New Zealand Rugby chairman Brent Impey believes his organisation could jeopardise future government funding if it fails to act on the lack of female representation on its board.

Impey issued an extraordinary plea to the rugby community at last month's AGM, urging the sport to do more to promote women in governance roles.

In its 124 year existence, there has never been a woman on the NZ Rugby board - an issue that's becoming an increasing source of embarrassment for an organisation that prides itself on being leaders on and off the field.

Impey told She's Got Game the sport is being held back by not having female voices around the boardroom table. The argument for greater female representation becomes even more compelling when women's participation numbers, and the anticipated growth in women's sevens post Rio are considered.


But if that is not enough to sway rugby leaders, Impey said there is also the potential for it to hit the sport in the pocket.

"In order to drive revenue to then reinvest into the game, we will need partnerships, such as with governments or other organisations, for example Sport New Zealand. It's hard not to see that - at some point - we will come under pressure to address gender diversity on our board from government if we want funding," he said.

It is a tack was taken across the Tasman in 2013, when Australian sports bosses threatened to withhold a percentage of government funding if sports did not meet modest gender diversity targets.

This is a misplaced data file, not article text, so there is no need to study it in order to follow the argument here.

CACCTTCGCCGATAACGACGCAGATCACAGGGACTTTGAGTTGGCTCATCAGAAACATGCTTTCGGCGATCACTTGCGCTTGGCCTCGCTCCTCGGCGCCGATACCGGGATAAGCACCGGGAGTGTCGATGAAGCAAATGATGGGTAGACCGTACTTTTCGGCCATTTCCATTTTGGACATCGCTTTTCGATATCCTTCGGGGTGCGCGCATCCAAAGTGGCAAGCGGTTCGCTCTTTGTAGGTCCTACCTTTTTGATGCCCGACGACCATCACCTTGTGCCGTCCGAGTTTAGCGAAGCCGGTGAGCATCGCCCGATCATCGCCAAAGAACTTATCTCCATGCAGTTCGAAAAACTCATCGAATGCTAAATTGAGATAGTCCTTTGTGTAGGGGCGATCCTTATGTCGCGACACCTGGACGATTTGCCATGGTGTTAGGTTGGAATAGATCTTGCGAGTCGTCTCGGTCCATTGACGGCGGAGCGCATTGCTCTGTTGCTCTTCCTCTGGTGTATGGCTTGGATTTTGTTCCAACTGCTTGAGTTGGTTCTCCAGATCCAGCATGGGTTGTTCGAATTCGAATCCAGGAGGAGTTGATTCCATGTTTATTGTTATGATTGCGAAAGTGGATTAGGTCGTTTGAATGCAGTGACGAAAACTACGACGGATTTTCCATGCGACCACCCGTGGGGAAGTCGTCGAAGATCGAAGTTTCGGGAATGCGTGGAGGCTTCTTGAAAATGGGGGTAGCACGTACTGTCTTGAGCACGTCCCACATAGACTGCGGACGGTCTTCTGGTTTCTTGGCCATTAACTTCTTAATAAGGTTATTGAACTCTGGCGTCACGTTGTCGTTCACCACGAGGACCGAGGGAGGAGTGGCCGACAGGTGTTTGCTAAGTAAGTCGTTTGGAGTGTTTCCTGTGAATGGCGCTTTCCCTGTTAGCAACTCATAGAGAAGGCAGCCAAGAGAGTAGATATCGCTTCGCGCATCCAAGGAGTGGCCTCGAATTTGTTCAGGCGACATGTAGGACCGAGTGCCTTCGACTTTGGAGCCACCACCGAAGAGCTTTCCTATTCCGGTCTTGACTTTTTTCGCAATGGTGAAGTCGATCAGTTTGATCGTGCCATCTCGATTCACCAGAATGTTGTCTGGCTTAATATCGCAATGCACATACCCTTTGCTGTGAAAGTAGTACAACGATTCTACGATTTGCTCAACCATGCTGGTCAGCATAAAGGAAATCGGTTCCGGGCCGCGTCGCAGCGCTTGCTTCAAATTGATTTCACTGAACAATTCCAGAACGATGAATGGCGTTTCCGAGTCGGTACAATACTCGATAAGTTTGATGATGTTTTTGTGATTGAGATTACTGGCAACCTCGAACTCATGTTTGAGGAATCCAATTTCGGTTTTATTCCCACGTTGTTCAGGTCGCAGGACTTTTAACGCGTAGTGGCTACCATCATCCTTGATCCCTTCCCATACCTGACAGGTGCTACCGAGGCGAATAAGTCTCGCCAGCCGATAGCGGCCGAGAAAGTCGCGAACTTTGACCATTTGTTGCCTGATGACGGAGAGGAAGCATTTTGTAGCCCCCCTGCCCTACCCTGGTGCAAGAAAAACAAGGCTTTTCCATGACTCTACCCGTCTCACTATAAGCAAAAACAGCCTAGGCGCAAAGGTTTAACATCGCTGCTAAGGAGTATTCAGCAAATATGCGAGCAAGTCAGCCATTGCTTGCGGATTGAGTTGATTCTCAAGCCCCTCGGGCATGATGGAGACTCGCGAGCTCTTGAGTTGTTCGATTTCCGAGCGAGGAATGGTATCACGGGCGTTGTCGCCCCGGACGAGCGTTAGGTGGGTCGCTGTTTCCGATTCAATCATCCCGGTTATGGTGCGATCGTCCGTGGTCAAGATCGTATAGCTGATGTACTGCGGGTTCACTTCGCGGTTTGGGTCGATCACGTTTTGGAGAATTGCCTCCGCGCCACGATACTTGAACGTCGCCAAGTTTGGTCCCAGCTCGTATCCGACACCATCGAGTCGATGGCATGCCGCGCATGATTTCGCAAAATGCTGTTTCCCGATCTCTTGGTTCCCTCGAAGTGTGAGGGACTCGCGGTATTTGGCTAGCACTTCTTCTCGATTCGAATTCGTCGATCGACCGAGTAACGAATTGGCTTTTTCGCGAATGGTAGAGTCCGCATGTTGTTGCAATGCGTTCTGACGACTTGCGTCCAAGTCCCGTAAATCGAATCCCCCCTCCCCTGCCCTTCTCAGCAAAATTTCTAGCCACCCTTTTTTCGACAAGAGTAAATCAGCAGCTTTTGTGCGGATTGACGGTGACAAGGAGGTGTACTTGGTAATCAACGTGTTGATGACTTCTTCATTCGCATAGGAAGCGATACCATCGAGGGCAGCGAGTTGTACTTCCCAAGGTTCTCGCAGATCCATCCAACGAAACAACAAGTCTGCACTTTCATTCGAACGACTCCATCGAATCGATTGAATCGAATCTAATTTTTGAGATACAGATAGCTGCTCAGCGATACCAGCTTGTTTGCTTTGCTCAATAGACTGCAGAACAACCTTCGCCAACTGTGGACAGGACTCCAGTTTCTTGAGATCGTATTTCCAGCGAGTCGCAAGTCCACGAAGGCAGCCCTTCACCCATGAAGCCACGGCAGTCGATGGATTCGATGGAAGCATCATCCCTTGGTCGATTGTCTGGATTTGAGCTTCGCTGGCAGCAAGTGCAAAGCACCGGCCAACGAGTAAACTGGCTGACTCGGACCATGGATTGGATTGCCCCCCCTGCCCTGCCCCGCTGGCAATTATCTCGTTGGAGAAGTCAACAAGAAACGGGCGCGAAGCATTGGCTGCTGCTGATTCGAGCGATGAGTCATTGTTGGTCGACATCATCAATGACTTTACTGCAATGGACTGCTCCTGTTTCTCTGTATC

Earlier this the Australian Sports Commission also issued a warning to major sporting organisations that unless they bring equality to travel arrangements for men and women athletes, they could lose millions in funding.

Sport New Zealand chief executive Peter Miskimmin said this is not a path his organisation has considered going down just yet.

"We have no plans at this point to make investment dependent upon meeting diversity targets," said Miskimmin.

"We're going through quite a significant change in terms of our approach and attitude around sporting organisations to ensure that their boards reflect the people they're actually serving. We've been quite assertive in encouraging these organisations so when they're thinking about constitutions and board appointments, they're getting gender balance."

Sport NZ have a stated target of at least 40 per cent female representation on boards by 2020 across the 74 national sports organisations. They're on track to meet that target, with women's representation increasing from 28 to 34 per cent over the past four years.

But rugby, supposedly our national sport, is lagging well behind. NZ Rugby is one of five NSOs - the others being canoe racing, baseball, shooting and weight lifting - that currently don't have any women in governance roles.

Over the years NZ Rugby has come under heavy criticism for its lack of gender diversity, with the Human Rights Commission launching a campaign in 2012 demanding the sport do more to promote female leaders. In a brutal assessment of the national game, then-commissioner Dr Judy McGregor labelled the sport the "last bastion of chauvinism".

Impey said NZ Rugby has been hamstrung by constitutional and procedural challenges in the past, and wants to establish a working group to examine how they can address the gender imbalance.

Miskimmin believes simply having a leader in the sport prepared to step up and demand change is a huge step in the right direction.

"We've got a lot of women that want to go on boards, but we haven't got boards that are ready for women," he said.

"I do applaud Brent for standing up in what has been a fairly male-dominated sport, to say the world of rugby is different now and their decision-making processes should reflect that."